Looking around at the participants at the Peterloo event it was noticeable that there were people there who do not usually attend demonstrations. The overall atmosphere was lighthearted, the audience mainly middle aged, well off and white, with lots of people taking photos and it seemed very distant from the events that were being commemorated which it is important to remember included 18 violent deaths and nearly 700 injuries .
At the Gaza protest there were many young people, some representing the Palestinian and Muslim communities, and people who looked much poorer than those at the Peterloo event. There were stalls with information about people being threatened with deportation and selling merchandise to raise money to support the campaign around Gaza. They did not have a representative from Manchester City Council speaking although some Labour councillors did take part.
At the Gaza event as the names of the children who had been killed in Gaza were read out, the silence was only broken by the sounds of people crying. Gaynor Lloyd was so touched by the ceremony that she was spurred into action: “I rang back to the GMex to get people from the Peterloo event to join in. But when I got there everyone had gone.”
Michael Herbert, Manchester’s leading historian of the city’s radical movements and author of “Up Then Brave Women: Manchester’s Radical Women 1819-1918 also attended both events. He is very critical of the way that Peterloo is being remembered:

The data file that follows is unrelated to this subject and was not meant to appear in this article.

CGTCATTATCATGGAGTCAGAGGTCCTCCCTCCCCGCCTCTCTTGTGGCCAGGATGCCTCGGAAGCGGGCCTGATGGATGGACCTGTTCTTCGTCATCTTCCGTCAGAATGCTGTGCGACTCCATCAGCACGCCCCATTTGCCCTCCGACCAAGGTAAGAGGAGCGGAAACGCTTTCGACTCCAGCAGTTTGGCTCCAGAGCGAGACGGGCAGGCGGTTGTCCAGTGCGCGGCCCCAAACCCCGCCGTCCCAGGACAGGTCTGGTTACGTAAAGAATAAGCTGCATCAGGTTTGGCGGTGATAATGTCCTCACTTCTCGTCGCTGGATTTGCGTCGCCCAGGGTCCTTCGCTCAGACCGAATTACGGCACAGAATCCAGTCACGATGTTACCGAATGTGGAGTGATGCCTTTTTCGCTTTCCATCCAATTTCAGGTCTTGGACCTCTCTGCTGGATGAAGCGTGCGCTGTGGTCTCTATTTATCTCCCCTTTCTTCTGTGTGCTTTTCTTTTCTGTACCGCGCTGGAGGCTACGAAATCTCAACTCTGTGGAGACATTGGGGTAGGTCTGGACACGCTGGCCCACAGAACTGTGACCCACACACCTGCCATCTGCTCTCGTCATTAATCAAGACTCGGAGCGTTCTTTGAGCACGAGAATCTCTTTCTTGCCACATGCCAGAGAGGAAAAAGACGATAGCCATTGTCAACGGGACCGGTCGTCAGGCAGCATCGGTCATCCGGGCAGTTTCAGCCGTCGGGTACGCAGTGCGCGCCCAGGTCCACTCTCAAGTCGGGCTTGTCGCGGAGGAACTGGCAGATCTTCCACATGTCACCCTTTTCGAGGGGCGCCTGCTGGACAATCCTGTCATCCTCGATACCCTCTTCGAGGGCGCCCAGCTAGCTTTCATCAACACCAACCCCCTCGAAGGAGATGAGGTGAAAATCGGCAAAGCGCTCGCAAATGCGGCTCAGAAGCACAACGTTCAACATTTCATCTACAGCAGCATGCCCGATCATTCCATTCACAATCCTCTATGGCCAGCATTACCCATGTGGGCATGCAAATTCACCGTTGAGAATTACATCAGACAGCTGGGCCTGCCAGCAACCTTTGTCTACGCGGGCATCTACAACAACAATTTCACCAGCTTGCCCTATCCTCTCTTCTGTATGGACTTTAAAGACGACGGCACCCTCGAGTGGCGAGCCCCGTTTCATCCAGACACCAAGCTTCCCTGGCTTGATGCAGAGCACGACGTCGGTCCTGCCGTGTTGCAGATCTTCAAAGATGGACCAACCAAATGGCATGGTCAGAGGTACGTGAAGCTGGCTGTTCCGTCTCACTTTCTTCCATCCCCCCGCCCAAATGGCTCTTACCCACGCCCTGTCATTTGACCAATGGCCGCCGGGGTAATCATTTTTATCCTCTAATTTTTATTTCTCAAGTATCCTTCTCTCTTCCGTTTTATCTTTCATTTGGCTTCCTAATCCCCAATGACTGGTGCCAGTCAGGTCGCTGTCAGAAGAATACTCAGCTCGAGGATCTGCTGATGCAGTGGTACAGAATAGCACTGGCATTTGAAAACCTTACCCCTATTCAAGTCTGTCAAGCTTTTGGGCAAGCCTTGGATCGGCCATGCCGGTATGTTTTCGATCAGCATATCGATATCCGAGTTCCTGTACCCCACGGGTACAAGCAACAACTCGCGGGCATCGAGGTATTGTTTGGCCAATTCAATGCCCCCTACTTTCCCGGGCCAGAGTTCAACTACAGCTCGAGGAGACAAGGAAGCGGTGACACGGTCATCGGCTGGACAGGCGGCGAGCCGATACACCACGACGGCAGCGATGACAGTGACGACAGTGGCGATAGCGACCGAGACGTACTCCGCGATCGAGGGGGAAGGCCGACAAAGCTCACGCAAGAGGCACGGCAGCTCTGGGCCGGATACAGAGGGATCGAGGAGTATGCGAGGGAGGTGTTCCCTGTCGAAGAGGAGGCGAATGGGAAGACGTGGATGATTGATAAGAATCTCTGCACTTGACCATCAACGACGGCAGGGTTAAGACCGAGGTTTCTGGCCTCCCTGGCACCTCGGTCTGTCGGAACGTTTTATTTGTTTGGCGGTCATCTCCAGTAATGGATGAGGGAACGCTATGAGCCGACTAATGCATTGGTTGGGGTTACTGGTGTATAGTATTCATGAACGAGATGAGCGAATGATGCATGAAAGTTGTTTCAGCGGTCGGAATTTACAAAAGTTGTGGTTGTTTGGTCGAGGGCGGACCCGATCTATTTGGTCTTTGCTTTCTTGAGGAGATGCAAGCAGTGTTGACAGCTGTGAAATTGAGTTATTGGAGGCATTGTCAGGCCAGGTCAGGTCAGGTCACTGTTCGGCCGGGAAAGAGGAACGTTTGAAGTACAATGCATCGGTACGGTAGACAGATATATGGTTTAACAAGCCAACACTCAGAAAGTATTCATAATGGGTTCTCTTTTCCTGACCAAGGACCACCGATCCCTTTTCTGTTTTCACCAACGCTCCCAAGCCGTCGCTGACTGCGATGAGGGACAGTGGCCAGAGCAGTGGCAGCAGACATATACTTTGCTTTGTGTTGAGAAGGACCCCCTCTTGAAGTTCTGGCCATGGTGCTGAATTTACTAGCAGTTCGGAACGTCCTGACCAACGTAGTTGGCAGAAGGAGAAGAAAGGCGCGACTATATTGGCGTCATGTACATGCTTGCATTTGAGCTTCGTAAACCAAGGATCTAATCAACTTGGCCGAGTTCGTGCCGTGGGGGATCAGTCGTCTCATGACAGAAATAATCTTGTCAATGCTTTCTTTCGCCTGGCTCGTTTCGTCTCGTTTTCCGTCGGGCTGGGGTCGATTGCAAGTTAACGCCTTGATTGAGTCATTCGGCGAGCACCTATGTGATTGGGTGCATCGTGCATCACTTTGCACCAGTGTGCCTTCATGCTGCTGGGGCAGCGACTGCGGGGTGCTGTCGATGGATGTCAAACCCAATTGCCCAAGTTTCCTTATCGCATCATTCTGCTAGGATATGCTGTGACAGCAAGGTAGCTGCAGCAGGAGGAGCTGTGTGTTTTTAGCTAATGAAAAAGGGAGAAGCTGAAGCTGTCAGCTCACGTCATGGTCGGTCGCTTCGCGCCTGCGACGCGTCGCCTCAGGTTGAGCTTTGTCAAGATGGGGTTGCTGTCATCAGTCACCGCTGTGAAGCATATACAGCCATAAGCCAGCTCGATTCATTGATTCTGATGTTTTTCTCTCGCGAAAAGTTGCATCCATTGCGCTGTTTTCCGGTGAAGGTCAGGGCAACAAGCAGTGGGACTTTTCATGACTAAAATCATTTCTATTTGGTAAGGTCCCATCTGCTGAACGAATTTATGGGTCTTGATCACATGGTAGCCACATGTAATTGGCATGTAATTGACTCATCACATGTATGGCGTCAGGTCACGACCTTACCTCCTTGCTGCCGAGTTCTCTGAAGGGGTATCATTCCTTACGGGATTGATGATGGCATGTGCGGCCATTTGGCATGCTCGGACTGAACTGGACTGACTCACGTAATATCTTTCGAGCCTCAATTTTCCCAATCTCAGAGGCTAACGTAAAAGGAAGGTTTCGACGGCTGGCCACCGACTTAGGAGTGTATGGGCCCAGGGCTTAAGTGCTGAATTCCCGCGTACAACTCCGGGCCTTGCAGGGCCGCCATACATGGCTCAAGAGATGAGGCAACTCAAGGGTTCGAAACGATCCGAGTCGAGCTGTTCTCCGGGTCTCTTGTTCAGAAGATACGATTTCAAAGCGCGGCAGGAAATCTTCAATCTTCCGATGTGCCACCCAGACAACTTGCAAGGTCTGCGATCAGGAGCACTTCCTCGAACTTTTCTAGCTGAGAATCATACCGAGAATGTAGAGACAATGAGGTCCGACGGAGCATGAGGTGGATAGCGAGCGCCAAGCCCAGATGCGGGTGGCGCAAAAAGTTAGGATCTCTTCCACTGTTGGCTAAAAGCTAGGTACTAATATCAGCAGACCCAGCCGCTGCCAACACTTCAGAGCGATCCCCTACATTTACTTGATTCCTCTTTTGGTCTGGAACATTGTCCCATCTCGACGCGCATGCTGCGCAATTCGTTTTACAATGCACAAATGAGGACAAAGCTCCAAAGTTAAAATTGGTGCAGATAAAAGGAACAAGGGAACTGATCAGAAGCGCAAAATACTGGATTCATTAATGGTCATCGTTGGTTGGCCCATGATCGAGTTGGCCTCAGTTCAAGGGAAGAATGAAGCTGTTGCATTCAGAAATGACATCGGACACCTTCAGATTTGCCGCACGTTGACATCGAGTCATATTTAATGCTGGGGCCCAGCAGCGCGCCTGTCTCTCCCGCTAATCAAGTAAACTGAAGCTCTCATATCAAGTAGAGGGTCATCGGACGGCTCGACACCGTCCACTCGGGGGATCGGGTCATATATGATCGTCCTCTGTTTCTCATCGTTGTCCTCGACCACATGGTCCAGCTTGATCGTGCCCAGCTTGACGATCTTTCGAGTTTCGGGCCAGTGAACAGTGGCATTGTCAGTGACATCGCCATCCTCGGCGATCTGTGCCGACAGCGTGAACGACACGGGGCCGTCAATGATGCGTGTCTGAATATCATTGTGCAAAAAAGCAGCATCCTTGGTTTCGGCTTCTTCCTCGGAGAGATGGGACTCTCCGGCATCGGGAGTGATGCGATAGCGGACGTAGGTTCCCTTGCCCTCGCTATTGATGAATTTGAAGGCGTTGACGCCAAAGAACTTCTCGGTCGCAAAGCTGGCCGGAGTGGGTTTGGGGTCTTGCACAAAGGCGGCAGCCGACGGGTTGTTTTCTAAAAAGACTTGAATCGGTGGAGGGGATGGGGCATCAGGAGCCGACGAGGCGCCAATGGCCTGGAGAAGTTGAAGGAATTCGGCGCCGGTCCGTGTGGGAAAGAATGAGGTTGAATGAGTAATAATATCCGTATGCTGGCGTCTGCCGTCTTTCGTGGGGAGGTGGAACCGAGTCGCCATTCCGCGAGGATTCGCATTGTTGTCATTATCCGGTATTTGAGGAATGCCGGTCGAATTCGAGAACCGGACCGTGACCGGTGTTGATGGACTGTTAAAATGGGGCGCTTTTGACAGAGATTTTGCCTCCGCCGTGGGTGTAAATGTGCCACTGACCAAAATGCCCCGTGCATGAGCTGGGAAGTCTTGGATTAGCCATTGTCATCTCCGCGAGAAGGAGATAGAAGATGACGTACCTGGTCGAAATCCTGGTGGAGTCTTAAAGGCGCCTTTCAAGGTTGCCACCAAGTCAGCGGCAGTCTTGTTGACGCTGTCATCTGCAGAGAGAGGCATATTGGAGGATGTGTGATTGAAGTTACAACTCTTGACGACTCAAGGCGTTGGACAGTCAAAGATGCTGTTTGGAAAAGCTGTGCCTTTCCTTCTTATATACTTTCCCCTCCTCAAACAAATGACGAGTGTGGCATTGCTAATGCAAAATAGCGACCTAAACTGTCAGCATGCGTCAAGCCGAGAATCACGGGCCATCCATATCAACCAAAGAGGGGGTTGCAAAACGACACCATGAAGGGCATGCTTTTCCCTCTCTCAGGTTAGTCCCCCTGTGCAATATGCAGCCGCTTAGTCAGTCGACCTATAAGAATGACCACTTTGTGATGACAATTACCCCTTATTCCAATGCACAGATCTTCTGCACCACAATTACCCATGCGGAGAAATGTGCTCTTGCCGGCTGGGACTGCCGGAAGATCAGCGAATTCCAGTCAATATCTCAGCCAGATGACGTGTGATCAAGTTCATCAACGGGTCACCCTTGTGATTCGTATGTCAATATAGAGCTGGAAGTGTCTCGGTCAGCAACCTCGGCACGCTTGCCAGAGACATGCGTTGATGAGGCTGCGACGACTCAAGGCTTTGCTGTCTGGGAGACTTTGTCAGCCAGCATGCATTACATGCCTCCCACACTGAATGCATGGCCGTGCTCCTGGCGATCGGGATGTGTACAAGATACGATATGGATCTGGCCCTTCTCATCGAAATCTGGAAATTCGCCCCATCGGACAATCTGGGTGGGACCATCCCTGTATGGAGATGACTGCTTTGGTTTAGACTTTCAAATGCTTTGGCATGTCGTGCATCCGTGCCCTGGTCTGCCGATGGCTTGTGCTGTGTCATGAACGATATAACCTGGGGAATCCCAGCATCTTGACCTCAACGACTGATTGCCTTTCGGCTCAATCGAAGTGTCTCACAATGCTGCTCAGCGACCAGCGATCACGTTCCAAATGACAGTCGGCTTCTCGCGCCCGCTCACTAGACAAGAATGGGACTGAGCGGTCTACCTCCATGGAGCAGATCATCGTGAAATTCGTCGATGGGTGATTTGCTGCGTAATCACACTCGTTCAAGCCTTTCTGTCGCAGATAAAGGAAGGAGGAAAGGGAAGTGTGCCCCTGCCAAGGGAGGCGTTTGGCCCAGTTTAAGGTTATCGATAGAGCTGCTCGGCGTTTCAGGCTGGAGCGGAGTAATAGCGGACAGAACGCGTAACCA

“I think the challenge that the radicals of 1819 posed to the rich and powerful in society ie the politicians, the monarchy, the landowners, the legal system, the church etc has been written out of the story and Peterloo been incorporated into the heritage and tourist industry as a “safe” event. There is no point in remembering Peterloo if you cannot talk about its resonances with the world today. I am now against a memorial, I feel that the best way to remember Peterloo is get involved in a political campaign which challenges power”.
These two events together do raise issues about how we remember our past and also who decides how it should be remembered. At a time of increasing anger and a huge lack of belief in the political parties the commemoration of an event such as Peterloo do make us ask these questions.
Peterloo was one event, though not the only one, which shaped the type of democracy in this country, but does the present organising group really represent that in their events? Is it a question of memorialising our past? Of sanitising it at a time when we should be questioning how we have ended up in the present state of our political system? Is a monument in a city centre that is being sold off to developers the right way to do it? And in the future if people want to gather at the monument will they be issued with restraining orders by the city council ?